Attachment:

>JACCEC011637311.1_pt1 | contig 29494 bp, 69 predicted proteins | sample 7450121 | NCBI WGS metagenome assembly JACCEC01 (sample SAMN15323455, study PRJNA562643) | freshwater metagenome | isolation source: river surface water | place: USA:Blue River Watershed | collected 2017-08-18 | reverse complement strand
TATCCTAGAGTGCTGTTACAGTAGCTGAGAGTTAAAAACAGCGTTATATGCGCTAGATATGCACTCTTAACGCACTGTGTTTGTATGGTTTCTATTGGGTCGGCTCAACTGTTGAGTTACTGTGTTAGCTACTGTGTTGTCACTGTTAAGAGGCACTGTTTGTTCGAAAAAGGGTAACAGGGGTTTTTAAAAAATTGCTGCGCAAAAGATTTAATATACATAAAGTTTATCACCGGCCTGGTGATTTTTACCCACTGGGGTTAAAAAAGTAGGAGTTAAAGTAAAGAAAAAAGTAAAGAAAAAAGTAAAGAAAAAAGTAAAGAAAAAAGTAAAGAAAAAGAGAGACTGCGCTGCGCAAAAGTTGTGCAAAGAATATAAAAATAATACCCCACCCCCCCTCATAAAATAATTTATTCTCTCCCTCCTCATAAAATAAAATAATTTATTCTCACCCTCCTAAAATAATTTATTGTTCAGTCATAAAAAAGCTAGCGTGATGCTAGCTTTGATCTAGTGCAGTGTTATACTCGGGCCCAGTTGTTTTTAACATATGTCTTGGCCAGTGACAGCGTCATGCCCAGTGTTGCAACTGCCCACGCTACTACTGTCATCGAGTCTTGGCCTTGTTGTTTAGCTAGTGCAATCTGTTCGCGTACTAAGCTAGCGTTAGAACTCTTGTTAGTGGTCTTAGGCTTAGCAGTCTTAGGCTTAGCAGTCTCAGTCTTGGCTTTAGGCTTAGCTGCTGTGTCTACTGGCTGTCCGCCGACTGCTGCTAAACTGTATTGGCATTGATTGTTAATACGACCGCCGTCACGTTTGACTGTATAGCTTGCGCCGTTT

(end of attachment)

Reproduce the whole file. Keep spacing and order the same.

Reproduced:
>JACCEC011637311.1_pt1 | contig 29494 bp, 69 predicted proteins | sample 7450121 | NCBI WGS metagenome assembly JACCEC01 (sample SAMN15323455, study PRJNA562643) | freshwater metagenome | isolation source: river surface water | place: USA:Blue River Watershed | collected 2017-08-18 | reverse complement strand
TATCCTAGAGTGCTGTTACAGTAGCTGAGAGTTAAAAACAGCGTTATATGCGCTAGATATGCACTCTTAACGCACTGTGTTTGTATGGTTTCTATTGGGTCGGCTCAACTGTTGAGTTACTGTGTTAGCTACTGTGTTGTCACTGTTAAGAGGCACTGTTTGTTCGAAAAAGGGTAACAGGGGTTTTTAAAAAATTGCTGCGCAAAAGATTTAATATACATAAAGTTTATCACCGGCCTGGTGATTTTTACCCACTGGGGTTAAAAAAGTAGGAGTTAAAGTAAAGAAAAAAGTAAAGAAAAAAGTAAAGAAAAAAGTAAAGAAAAAAGTAAAGAAAAAGAGAGACTGCGCTGCGCAAAAGTTGTGCAAAGAATATAAAAATAATACCCCACCCCCCCTCATAAAATAATTTATTCTCTCCCTCCTCATAAAATAAAATAATTTATTCTCACCCTCCTAAAATAATTTATTGTTCAGTCATAAAAAAGCTAGCGTGATGCTAGCTTTGATCTAGTGCAGTGTTATACTCGGGCCCAGTTGTTTTTAACATATGTCTTGGCCAGTGACAGCGTCATGCCCAGTGTTGCAACTGCCCACGCTACTACTGTCATCGAGTCTTGGCCTTGTTGTTTAGCTAGTGCAATCTGTTCGCGTACTAAGCTAGCGTTAGAACTCTTGTTAGTGGTCTTAGGCTTAGCAGTCTTAGGCTTAGCAGTCTCAGTCTTGGCTTTAGGCTTAGCTGCTGTGTCTACTGGCTGTCCGCCGACTGCTGCTAAACTGTATTGGCATTGATTGTTAATACGACCGCCGTCACGTTTGACTGTATAGCTTGCGCCGTTT